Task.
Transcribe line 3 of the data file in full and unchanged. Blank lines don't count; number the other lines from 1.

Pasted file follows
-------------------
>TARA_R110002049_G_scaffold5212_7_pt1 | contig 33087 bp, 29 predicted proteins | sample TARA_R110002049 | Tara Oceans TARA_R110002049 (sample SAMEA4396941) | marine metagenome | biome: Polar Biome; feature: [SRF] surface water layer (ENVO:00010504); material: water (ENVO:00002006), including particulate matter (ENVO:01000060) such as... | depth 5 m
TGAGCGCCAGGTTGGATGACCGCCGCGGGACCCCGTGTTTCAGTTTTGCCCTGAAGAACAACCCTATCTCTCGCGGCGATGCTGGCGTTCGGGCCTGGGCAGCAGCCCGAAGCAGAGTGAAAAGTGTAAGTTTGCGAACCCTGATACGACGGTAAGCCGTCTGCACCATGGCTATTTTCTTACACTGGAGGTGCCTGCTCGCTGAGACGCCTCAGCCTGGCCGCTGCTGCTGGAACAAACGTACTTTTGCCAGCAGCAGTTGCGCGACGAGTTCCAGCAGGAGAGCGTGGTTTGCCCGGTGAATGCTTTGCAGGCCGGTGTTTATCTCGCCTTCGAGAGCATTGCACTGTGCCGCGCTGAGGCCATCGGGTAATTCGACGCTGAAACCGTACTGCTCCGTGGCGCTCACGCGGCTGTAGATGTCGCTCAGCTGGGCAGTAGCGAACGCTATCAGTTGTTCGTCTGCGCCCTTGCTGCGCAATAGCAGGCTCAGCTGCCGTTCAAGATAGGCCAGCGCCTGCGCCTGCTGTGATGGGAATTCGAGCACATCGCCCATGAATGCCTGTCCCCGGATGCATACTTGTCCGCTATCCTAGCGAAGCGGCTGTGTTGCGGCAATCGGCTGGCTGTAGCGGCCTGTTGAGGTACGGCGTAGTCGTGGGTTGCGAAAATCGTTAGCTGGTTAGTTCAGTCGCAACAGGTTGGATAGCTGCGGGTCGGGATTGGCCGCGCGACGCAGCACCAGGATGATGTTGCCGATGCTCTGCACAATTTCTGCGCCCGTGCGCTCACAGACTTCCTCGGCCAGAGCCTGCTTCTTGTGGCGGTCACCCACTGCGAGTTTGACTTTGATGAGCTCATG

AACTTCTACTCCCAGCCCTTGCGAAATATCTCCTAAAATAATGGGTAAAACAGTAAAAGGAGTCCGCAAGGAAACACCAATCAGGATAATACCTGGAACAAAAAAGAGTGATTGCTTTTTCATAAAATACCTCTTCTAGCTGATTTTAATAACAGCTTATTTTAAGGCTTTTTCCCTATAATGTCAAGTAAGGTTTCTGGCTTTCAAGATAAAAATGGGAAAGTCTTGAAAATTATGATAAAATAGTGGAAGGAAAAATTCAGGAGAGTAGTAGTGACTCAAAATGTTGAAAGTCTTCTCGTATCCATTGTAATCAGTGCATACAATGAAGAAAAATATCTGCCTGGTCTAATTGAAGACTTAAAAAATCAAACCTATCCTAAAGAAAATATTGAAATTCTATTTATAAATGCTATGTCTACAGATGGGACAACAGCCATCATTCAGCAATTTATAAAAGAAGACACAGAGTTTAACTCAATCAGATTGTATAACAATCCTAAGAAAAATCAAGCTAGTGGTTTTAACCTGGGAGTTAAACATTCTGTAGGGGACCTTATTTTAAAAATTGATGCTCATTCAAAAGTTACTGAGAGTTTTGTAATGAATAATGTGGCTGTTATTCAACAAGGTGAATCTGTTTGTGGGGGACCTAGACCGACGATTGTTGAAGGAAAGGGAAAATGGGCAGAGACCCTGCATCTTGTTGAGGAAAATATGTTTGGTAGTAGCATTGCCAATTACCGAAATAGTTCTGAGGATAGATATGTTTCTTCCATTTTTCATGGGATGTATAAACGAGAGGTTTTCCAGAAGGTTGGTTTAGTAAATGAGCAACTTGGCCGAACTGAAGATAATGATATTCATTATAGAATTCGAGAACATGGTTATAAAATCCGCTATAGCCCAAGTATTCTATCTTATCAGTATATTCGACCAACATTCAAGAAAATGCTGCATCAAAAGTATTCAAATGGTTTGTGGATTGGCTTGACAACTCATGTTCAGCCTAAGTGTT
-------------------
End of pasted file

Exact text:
AACTTCTACTCCCAGCCCTTGCGAAATATCTCCTAAAATAATGGGTAAAACAGTAAAAGGAGTCCGCAAGGAAACACCAATCAGGATAATACCTGGAACAAAAAAGAGTGATTGCTTTTTCATAAAATACCTCTTCTAGCTGATTTTAATAACAGCTTATTTTAAGGCTTTTTCCCTATAATGTCAAGTAAGGTTTCTGGCTTTCAAGATAAAAATGGGAAAGTCTTGAAAATTATGATAAAATAGTGGAAGGAAAAATTCAGGAGAGTAGTAGTGACTCAAAATGTTGAAAGTCTTCTCGTATCCATTGTAATCAGTGCATACAATGAAGAAAAATATCTGCCTGGTCTAATTGAAGACTTAAAAAATCAAACCTATCCTAAAGAAAATATTGAAATTCTATTTATAAATGCTATGTCTACAGATGGGACAACAGCCATCATTCAGCAATTTATAAAAGAAGACACAGAGTTTAACTCAATCAGATTGTATAACAATCCTAAGAAAAATCAAGCTAGTGGTTTTAACCTGGGAGTTAAACATTCTGTAGGGGACCTTATTTTAAAAATTGATGCTCATTCAAAAGTTACTGAGAGTTTTGTAATGAATAATGTGGCTGTTATTCAACAAGGTGAATCTGTTTGTGGGGGACCTAGACCGACGATTGTTGAAGGAAAGGGAAAATGGGCAGAGACCCTGCATCTTGTTGAGGAAAATATGTTTGGTAGTAGCATTGCCAATTACCGAAATAGTTCTGAGGATAGATATGTTTCTTCCATTTTTCATGGGATGTATAAACGAGAGGTTTTCCAGAAGGTTGGTTTAGTAAATGAGCAACTTGGCCGAACTGAAGATAATGATATTCATTATAGAATTCGAGAACATGGTTATAAAATCCGCTATAGCCCAAGTATTCTATCTTATCAGTATATTCGACCAACATTCAAGAAAATGCTGCATCAAAAGTATTCAAATGGTTTGTGGATTGGCTTGACAACTCATGTTCAGCCTAAGTGTT